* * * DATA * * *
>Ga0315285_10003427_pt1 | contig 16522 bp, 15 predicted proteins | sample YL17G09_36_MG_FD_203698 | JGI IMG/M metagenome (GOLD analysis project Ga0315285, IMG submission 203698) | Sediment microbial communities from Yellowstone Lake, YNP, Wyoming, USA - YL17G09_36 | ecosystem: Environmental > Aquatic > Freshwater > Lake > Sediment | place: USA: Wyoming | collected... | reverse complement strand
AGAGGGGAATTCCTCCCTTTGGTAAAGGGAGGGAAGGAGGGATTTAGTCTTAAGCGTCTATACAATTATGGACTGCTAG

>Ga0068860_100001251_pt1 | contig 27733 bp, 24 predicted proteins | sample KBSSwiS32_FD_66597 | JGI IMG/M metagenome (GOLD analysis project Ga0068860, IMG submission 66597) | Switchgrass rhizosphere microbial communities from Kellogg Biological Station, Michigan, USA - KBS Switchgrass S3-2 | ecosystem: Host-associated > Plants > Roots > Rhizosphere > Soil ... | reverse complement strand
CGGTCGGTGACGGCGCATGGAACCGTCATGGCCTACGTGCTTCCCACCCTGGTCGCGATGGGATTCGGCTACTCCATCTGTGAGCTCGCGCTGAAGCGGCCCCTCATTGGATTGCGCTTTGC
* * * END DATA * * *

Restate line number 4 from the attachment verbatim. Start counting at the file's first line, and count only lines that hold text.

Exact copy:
CGGTCGGTGACGGCGCATGGAACCGTCATGGCCTACGTGCTTCCCACCCTGGTCGCGATGGGATTCGGCTACTCCATCTGTGAGCTCGCGCTGAAGCGGCCCCTCATTGGATTGCGCTTTGC